Let’s use tax incentives to solve homelessness problems
How do we address homelessness issues in the US? Who are those affected and what is being done to help them?
The US Department of Housing and Urban Development estimates there are 580,000 homeless people in the country. They’re not just addicts, veterans, and the insane; They reflect a diverse subset of US citizens in all states and territories. White males represent the largest group numerically, but additional risk factors for homelessness are influenced by gender, race, and ethnicity.
Some people without a home are just unlucky. Not counting those who occasionally surf on the couch or double up with family or friends. About 25% of people who are not looking for a place to live work, and between 40% and 60% alternate between work and work. Current high inflation is one factor that is forcing seniors out of their homes at an alarming rate as the cost of living exceeds their fixed incomes.
An excellent foundation the state of homelessness in 2021 can be found on the National Alliance to End Homelessness website.
The Covid-19 pandemic may have increased housing instability – both foreclosures and evictions – due to rising unemployment and closures. The moratorium on evictions provided a safety net for tenants, but has expired under pressure from landlords, particularly aunt owners. That’s according to the US Census Bureau’s Household Pulse Surveys more than 50% of renters lost income between March 2020 and March 2021.
The shortage of construction workers, building materials and houses for sale put upward pressure on house prices. So many changes are being attributed to the pandemic, but whether they are temporary or permanent has not yet been determined.
The solution framework
The solutions outlined in this article are diverse, with governments at all levels on the one hand and the collaboration of individuals, investors, builders, developers and non-profit organizations on the other.
Government programs address the problem with service models based on permanent or temporary support for protected and vulnerable populations. Voucher programs and social housing have dominated since 1980. These programs are limited by funding Households on waiting lists for years before receiving grants.
HUD makes grants to communities that manage housing and services, such as Grant for emergency solutions program and the continuum of care Program. According to HUD, a CoC is “a community plan to organize and provide housing and services to meet the specific needs of people who are homeless as they move into stable housing and maximize self-sufficiency”.
Effective March 11, 2021, the American Bailout Act provided $5 billion in new funding to help reduce homelessness, $21.5 billion to the Rental Housing Emergency Relief Fund, and an additional $5 billion in emergency shelter vouchers. Additional funding has been allocated for housing advice, emergency rural housing assistance and a whopping $350 billion for state and local government priorities.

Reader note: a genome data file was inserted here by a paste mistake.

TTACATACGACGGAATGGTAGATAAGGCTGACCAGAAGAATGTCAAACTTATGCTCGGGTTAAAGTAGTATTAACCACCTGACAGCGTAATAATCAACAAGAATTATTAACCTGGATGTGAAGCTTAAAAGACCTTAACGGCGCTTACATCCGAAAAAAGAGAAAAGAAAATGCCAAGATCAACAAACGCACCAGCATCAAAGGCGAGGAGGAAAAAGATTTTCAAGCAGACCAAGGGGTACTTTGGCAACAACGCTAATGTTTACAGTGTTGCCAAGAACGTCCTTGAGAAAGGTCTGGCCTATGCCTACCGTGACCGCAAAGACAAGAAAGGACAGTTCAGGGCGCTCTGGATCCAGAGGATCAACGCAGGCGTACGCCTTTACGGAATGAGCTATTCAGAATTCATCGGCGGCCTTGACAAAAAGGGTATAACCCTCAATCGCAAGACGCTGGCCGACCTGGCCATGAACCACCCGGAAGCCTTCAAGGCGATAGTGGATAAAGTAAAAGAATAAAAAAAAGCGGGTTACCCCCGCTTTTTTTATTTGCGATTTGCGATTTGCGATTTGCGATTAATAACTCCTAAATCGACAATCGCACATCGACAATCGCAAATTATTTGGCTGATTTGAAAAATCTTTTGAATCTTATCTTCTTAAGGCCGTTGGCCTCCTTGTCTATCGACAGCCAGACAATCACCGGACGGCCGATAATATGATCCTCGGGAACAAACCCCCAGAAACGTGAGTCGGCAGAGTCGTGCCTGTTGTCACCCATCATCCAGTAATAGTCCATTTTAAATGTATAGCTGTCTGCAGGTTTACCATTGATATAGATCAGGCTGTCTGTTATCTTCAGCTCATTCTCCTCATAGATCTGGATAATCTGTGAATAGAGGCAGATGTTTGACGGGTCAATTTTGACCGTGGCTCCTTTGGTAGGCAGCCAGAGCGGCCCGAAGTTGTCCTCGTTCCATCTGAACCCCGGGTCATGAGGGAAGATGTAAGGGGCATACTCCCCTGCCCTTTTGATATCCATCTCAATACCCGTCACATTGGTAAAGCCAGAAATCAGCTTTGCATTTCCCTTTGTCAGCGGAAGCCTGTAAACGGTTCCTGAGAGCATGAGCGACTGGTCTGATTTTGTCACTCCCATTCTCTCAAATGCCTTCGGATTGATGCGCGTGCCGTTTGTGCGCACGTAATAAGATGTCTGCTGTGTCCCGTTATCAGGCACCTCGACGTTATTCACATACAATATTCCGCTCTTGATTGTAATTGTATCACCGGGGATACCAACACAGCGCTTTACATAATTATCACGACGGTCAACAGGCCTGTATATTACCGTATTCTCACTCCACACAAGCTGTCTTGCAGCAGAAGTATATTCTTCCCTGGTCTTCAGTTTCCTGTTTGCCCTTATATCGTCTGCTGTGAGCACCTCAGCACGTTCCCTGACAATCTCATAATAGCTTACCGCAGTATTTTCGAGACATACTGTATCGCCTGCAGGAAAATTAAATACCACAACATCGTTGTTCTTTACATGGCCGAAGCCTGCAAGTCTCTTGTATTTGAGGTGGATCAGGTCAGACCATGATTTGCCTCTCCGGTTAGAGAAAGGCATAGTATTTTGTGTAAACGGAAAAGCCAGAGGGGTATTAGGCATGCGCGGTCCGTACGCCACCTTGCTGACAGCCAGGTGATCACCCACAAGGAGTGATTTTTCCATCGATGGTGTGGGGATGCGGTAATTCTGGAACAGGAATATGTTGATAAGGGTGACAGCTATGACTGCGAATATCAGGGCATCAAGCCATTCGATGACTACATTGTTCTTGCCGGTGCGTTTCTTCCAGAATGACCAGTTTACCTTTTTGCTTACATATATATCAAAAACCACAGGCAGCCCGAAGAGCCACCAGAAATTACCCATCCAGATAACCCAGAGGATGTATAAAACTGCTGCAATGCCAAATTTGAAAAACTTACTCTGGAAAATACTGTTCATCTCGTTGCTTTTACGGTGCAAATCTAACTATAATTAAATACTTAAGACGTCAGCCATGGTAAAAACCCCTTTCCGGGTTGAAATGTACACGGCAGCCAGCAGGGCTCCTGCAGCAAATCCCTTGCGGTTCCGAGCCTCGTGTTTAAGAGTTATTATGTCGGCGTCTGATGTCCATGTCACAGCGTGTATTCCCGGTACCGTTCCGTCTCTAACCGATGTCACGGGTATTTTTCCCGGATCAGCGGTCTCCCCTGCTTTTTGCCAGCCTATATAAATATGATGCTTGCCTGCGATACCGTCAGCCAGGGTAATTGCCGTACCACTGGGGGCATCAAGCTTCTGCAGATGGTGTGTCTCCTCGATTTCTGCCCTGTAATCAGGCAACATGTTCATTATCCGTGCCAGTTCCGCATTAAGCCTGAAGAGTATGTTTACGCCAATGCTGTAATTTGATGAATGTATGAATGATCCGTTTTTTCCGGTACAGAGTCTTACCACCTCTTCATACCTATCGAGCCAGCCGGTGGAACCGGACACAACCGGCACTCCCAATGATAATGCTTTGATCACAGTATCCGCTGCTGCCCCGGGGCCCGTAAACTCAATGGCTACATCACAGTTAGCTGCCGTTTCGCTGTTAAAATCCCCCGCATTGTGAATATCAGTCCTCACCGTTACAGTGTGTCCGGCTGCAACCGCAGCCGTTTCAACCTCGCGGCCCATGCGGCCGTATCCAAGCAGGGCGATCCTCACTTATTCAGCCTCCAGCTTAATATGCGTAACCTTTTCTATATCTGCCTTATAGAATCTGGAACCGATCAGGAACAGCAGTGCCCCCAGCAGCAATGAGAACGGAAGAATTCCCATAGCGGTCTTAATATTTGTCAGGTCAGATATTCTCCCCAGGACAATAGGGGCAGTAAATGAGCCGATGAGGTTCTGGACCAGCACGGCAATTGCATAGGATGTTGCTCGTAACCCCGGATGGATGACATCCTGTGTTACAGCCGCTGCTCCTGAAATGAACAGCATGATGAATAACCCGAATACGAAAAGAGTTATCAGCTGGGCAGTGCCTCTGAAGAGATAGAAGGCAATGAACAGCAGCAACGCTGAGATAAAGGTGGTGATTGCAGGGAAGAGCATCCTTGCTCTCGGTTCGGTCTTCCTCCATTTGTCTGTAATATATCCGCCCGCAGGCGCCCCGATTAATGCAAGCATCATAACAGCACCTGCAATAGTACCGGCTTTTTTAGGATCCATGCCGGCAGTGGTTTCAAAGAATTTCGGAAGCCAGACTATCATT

Trends in homelessness
Thanks to increased attention and targeted resources from government programs and nonprofit organizations, homelessness among veterans and families with children, who make up 6% and 30% of the population respectively, has decreased by 39% and 27%, respectively, since 2007.
Others – mainly single adults – are left behind. The overall success rate in finding shelter for the homeless population is only 61%. Since 2016, the subgroup of Chronic homelessness is up 43% and the unprotected by 30%.
The Missing Piece
The states and CoCs with the highest rates of homelessness focus on two main causes: poverty and low incomes for those struggling economically, and high housing costs relative to earnings. Like most intervention programs, most tax policies focus on the low-income aspect, comparing household income to the poverty line.
What is missing is the challenge of expanding the supply of affordable housing for both high earners and low earners. San Francisco, for example, has the highest housing wages in the country but the fourth highest homelessness rate. Low-income people in this area have an even harder time finding housing they can afford. Both suffer from cost pressures, meaning they spend more than 30% of their income on housing. Heavy cost burden is over 50%.
Rural areas and tribal communities also struggle with affordability. The lack of construction workers, greater distances to obtain building materials and lack of financing for construction projects increase construction costs.
Another factor that worsened housing affordability was the mismatch between the type of housing being built and the type that was needed. December 2020 data shows a 27.8% year-on-year increase in single-family homes, but a 40% decline in multi-family homes.
There are several existing tax strategies to help low-income taxpayers:
- That Earned Income Tax Credit helps low-income workers by reducing the taxes they owe and often increasing their reimbursements.